Our boy was later than the average child with his toilet training, but eventually got there. He still seems to experience some interoception related issues in this area though, occasionally, as for example a recent situation I describe in this recent instagram post:
Another important area that is affected by interoception issues is sensing and responding to pain. I’ve written about this previously in a couple of other posts, and here’s a short description about how it affects our son (and I know of others affected in similar ways, so this is not unique to him):
With regards to pain, he feels some pain for things that ‘shouldn’t’ be painful, such as cutting hair or nails, but in other aspects he doesn’t experience pain when he should, like for example when he caught his finger in a door one time, and it looked so sore but he didn’t seem to feel much himself. And one time when he was a tiny toddler, he put his hand on a plate of baked beans and started crying as he could feel burning, but he didn’t take his hand away from the beans, because his body couldn’t tell him where the pain was coming from (the beans weren’t hot enough to cause any actual burns, and of course I very quickly got his hand out of there, but it was a very confusing experience for us at the time, as this was long before we knew anything about him being autistic, and had no idea whatsoever about any kind of sensory processing disorder).
The above paragraph is an excerpt from this post: Our Life With Sensory Processing Disorder – Part II . I’ve also written about interoception and pain in my post on 3 Autistic Traits I Would Like You To Know About, where I described this further:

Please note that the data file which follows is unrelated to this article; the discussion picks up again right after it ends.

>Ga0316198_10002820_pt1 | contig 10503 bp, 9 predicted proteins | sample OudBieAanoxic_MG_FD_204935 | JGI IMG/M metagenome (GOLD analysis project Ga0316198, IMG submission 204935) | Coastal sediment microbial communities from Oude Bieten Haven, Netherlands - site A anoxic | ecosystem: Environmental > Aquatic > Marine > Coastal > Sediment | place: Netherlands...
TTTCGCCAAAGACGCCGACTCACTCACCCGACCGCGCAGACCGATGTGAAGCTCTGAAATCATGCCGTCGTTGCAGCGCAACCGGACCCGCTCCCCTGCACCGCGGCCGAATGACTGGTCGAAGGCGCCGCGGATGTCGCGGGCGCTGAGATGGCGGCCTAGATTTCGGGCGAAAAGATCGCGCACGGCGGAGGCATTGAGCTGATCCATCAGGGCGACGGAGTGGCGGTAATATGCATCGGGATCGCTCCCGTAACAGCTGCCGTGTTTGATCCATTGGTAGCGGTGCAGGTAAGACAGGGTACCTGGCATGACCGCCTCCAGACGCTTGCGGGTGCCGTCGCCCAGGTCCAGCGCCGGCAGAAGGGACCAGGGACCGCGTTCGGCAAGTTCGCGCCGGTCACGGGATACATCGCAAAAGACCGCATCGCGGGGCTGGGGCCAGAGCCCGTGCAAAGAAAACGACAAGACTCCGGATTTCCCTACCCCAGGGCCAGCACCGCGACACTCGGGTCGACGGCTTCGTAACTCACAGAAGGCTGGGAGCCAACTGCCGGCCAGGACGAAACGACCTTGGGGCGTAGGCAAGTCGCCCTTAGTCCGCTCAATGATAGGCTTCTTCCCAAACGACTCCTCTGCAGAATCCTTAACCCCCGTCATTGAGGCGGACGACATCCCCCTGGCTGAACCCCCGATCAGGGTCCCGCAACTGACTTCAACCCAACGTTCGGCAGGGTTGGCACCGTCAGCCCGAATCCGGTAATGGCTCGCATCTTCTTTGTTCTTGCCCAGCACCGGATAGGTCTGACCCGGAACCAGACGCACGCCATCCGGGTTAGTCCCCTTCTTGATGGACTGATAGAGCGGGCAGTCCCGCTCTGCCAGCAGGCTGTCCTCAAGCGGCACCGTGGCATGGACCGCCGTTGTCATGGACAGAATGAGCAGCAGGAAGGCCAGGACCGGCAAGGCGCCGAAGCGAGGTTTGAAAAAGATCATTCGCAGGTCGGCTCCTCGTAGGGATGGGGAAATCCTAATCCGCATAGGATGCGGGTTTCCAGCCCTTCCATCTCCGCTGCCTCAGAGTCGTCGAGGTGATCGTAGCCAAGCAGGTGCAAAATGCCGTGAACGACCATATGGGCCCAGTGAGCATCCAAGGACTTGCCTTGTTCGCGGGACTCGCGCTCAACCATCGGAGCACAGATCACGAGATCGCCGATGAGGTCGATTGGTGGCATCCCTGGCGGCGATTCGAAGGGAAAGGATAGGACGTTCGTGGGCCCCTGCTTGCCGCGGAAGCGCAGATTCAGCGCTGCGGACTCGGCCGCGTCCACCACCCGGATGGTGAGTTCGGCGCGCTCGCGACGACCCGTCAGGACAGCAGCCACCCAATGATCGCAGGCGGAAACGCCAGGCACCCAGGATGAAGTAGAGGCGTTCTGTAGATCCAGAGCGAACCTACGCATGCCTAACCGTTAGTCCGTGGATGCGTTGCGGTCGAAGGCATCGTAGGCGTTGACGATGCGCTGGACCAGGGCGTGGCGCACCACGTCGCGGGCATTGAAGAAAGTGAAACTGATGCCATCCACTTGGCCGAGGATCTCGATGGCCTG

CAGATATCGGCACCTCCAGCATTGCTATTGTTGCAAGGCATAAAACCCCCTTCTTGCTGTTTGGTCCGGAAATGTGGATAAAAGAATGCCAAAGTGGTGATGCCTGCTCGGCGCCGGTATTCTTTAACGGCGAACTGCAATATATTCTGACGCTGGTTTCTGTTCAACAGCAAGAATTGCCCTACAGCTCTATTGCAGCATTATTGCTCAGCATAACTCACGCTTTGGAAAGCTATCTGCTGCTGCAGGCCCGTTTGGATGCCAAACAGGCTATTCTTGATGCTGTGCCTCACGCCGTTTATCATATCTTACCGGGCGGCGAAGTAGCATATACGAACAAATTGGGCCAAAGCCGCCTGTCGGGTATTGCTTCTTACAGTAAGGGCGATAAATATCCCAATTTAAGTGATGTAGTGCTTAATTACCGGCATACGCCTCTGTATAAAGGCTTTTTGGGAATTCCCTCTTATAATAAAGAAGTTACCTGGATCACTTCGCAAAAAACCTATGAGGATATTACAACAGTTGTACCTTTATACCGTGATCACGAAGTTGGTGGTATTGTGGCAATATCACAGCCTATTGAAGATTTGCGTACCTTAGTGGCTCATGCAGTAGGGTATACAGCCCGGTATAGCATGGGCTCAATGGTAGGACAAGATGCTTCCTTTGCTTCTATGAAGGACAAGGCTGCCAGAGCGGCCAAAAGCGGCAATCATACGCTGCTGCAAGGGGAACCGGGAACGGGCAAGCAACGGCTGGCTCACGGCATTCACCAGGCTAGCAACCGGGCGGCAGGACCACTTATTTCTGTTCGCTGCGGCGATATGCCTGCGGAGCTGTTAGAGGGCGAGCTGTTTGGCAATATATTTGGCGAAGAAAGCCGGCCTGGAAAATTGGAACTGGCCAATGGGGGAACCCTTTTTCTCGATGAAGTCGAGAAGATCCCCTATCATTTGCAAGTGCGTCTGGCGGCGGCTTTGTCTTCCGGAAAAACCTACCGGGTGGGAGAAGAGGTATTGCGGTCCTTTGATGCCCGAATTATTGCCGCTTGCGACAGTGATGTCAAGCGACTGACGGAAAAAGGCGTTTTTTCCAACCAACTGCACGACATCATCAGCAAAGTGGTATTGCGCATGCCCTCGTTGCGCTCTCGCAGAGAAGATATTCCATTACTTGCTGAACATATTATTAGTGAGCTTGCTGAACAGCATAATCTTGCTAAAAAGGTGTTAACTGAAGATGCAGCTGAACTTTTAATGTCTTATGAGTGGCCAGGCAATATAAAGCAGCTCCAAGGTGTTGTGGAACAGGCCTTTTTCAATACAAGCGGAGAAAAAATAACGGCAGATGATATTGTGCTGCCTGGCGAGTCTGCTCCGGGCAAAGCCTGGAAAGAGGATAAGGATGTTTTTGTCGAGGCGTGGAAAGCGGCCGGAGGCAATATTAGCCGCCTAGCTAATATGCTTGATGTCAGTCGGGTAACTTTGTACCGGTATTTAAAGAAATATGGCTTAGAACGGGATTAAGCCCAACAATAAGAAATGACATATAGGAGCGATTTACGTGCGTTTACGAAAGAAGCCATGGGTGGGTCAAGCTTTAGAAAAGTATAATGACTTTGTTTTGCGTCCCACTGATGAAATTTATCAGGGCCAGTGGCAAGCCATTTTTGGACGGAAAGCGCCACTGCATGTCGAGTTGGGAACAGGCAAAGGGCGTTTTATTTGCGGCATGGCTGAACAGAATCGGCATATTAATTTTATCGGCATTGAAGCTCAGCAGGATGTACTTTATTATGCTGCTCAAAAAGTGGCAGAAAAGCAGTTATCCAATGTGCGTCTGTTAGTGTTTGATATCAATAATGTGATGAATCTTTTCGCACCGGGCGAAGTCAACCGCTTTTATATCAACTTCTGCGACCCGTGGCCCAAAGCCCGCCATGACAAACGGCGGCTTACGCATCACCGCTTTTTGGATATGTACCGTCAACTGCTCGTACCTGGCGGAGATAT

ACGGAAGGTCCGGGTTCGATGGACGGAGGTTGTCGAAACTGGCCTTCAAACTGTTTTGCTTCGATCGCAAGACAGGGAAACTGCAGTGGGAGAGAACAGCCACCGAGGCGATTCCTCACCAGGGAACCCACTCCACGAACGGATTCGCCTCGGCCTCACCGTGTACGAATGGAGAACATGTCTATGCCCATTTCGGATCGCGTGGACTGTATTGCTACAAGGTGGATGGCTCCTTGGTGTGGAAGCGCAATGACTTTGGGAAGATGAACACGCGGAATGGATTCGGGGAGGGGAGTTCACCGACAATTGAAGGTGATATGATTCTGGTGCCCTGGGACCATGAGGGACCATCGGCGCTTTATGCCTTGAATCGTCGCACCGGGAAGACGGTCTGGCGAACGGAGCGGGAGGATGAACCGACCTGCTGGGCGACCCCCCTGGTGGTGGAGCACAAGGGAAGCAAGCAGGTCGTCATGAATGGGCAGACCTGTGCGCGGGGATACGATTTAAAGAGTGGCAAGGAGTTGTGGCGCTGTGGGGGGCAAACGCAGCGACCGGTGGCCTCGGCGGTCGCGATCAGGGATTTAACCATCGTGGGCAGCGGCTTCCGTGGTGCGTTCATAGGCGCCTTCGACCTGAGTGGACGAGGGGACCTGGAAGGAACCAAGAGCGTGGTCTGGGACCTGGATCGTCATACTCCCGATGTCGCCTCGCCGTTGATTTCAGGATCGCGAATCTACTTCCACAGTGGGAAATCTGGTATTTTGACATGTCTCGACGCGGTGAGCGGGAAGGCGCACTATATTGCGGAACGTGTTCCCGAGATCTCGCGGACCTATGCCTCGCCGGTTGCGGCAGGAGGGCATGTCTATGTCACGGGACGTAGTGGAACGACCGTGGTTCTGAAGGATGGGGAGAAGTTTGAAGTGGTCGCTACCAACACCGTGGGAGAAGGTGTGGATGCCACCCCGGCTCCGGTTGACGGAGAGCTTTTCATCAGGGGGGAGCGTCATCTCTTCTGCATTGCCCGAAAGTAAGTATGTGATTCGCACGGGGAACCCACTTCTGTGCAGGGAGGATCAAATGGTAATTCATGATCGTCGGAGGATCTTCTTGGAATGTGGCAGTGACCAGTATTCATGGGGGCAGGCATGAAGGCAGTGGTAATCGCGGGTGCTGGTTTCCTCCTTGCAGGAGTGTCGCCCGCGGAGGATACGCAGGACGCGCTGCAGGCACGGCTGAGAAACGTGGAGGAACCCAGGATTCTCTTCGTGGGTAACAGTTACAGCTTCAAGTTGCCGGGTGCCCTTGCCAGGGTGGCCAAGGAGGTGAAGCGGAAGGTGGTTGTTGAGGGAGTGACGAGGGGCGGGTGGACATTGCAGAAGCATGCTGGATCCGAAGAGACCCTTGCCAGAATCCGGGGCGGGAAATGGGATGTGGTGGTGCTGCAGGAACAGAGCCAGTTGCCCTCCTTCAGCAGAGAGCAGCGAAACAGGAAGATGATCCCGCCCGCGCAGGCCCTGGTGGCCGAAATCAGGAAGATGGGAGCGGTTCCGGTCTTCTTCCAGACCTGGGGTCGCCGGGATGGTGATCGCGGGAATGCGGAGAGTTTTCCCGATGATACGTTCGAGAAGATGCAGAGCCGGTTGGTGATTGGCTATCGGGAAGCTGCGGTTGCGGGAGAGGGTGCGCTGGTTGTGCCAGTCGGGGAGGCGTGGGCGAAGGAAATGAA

“…there is a big difference in his pain response depending on if it’s internal or external. For example, if he falls over and grazes his knee, or accidentally stubs his toe, bangs his elbow etc, he will come to us showing where he hurt himself, usually saying ‘ooh-ho, ooh-ho’ to let us know of his pain. He will also make it clear that he’d like us to blow on it and kiss it better.
However, when he has an internal pain, like a headache or stomach pain, or when he’s hurt himself more seriously (like getting a finger trapped or burning himself on something), it’s much more complicated. It seems like the pain is then more overwhelming and much harder to locate. It’s like a ‘I’m in great pain!!’, without being able to define the source of pain or what would be helpful to do to make it better.
In that kind of situation, he is likely to start hurting himself, which isn’t a totally unreasonable response as a sharp controlled pain can distract from the original pain, but of course self-harm isn’t a good thing. He might also start hurting me (or someone else close to him) as a way of communicating: ‘Feel my pain! Help!’ That isn’t too helpful either, but if it happens to you, try not to take it as an attack on you personally, but as the desperate attempt of communication it usually is.
I would like to point out that these difficulties around communicating about his pain isn’t all about him being nonverbal. Even if he did have words (or was more fluent in using alternative forms of communication), he would most likely not be able to describe his pain in these situations. This is to do with interoception, the sensory system for processing our body’s internal signals (such as hunger, thirst, sleepiness, toileting needs etc, and pain). Without a clear external clue (such as a grazed knee etc) to what is causing him pain, it often seems to be very difficult for him to interpret his body’s signals in more detail.